The Challenge of Democracy
By Steve Zolno
Democracy is threatened around the world in our day, and many of us wonder what might be done to save it. The answer lies in each of us taking responsibility for its success.
Democracy has been the exception throughout human history. As far back as we can see, most countries have been divided into rulers and those who are ruled. Although it was hoped, particularly after the fall of the Soviet Union, that increasing democratization would be an irreversible trend, we know now that is not the case. The attempt of people in countries once part of the Soviet Union to move in the direction of democracy – Poland and Hungary are examples – has largely been crushed. Other countries that once had a semblance of democracy – the Philippines, Burma, Turkey and Nicaragua to name a few – now are turning toward greater autocracy. Even in long-established democracies there are large “populist” movements working to create division, claiming they are oppressed and that minorities are ruining their country; the United States, United Kingdom, and Germany among them.
We might ask ourselves two essential questions: (1) How has democracy become diminished in so many places? and (2) How do we restore the momentum toward genuine democracy around the world? Answering these questions – and acting on our answers – may be the beginning of safeguarding the rights of everyone, including our own.
To address these questions we first must recognize that there are conflicting impulses within people. We want to develop and act on our own views, but often seek leaders to tell us what to think and do. We want to make the major decisions that affect us, but also seek to align with the traditions of our cultures. At times of change or uncertainty allegiance to authority and conformity may take over.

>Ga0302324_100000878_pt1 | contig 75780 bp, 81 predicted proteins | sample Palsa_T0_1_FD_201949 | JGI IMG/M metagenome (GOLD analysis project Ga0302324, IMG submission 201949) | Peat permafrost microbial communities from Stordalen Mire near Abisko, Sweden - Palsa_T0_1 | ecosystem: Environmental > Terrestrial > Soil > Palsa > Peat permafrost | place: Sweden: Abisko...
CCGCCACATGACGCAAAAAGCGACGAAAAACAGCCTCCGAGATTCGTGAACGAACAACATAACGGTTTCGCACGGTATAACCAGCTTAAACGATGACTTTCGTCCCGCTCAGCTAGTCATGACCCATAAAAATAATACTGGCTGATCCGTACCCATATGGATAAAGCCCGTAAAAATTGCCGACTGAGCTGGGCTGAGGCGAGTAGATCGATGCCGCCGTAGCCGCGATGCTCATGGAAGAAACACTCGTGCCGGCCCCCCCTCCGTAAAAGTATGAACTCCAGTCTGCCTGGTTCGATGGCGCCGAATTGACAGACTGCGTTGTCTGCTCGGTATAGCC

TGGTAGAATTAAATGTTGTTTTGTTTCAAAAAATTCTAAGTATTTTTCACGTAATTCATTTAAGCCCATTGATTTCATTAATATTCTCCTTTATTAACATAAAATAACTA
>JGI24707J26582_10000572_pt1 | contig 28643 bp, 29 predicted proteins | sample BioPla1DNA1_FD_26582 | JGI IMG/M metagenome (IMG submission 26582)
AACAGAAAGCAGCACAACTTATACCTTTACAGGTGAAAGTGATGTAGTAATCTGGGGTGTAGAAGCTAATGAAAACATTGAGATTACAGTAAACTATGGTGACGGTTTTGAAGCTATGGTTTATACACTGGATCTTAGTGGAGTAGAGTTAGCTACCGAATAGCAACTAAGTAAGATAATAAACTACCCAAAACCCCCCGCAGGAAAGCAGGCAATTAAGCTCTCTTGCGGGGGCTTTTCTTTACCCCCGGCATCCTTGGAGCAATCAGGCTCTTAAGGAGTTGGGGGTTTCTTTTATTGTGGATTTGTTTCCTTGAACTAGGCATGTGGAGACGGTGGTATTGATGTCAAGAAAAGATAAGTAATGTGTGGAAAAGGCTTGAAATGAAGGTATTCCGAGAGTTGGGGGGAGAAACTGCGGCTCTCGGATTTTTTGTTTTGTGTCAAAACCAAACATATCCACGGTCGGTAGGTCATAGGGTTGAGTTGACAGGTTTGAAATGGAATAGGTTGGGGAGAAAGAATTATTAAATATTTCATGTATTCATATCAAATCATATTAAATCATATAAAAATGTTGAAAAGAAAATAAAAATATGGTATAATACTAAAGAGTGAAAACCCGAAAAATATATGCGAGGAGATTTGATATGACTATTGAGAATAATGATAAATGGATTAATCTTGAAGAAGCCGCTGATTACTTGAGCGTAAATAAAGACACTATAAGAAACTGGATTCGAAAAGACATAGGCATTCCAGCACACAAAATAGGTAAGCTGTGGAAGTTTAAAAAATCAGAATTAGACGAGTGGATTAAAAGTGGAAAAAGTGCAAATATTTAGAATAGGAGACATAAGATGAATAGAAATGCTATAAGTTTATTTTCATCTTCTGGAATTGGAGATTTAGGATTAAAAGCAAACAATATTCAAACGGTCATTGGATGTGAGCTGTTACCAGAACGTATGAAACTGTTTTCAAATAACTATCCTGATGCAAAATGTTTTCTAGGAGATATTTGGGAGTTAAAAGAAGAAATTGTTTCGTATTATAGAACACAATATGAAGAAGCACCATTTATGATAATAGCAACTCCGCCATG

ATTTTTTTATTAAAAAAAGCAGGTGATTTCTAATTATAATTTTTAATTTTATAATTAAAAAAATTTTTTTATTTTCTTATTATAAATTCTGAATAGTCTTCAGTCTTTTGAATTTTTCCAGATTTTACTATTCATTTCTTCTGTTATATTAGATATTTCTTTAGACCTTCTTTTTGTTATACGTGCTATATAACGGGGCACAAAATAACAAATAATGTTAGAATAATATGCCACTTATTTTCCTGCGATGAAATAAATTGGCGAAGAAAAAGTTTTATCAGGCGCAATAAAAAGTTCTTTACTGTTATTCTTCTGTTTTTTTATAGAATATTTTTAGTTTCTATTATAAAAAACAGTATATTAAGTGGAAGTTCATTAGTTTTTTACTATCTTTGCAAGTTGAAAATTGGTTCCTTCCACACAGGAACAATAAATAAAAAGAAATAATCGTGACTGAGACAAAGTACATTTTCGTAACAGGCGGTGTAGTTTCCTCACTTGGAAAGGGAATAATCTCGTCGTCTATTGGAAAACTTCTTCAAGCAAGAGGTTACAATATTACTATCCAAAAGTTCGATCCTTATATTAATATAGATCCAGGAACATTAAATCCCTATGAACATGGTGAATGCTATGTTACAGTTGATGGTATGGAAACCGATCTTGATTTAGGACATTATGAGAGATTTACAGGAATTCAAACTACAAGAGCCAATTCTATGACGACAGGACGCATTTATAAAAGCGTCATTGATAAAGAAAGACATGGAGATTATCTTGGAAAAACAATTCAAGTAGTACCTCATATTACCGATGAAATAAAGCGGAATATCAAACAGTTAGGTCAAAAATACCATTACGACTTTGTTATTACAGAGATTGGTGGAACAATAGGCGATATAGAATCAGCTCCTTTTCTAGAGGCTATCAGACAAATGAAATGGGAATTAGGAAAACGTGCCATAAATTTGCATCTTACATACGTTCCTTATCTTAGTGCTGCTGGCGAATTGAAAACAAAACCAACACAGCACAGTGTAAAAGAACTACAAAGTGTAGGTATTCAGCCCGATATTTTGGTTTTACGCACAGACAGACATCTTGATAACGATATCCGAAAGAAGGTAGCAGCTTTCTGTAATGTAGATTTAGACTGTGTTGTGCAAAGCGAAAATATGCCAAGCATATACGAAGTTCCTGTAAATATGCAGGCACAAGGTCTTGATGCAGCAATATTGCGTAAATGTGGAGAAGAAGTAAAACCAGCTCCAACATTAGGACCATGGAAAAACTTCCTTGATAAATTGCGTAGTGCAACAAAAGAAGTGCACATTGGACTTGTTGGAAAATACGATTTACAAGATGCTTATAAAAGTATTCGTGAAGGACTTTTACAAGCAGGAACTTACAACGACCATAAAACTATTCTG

Where democracies first are successful in protecting human rights and choices, people often take their freedoms for granted. They may allow their countries to turn back in the direction of oppression by backing politicians who champion the rights of some over others. Autocracy can creep in gradually, so that people barely notice, until they have allowed the establishment of an oppressive regime that serves itself in their name and is a threat to the freedom of everyone. Elected leaders throughout history, from Julius Caesar to Donald Trump, have attempted to install themselves as permanent leaders after having been elected to office.
The preservation of democracy requires the ongoing engagement of us all. Complacency is its greatest danger; only continual vigilance and advocacy can preserve it. When the rights or lives of any of us become diminished, the rights of all are threatened. If we wish to maintain the benefits of democracy for ourselves, we need to champion it for everyone, even those with whom we disagree.
Democracy is not just a political system, but a way of relating to others. We can maintain the best system yet devised to advance the human race by seeing that we all have common needs – both physical and emotional – and supporting each other in meeting those needs. This sense of commonality allows democracies, and those who dwell in them, to flourish.
Knowing we don’t want autocracy is not the same as working to maintain democracy. Criticism of our political leaders by itself will not enable us to keep it. Our democracies are composed of flawed individuals, including every one of us, but our judgments divide us and our compassion unites us. If our everyday conversations – and our educational systems – focus on how to best create the type of institutions and government that best recognizes the value of every human being, we will move toward implementing the democratic vision that best serves us all.
can wait for others to realize that democracy rests on recognizing the validity
of everyone, or we can intentionally bring that principle into our everyday
interactions as we acknowledge and support the needs of other human beings.
Democracy becomes part of our everyday lives as we listen to others and work
with them toward common solutions. This is real populism that can turn the tide
back toward a democracy that best serves us all.
Steve Zolno has been leading groups on democracy since 2006 and has published three books on the subject.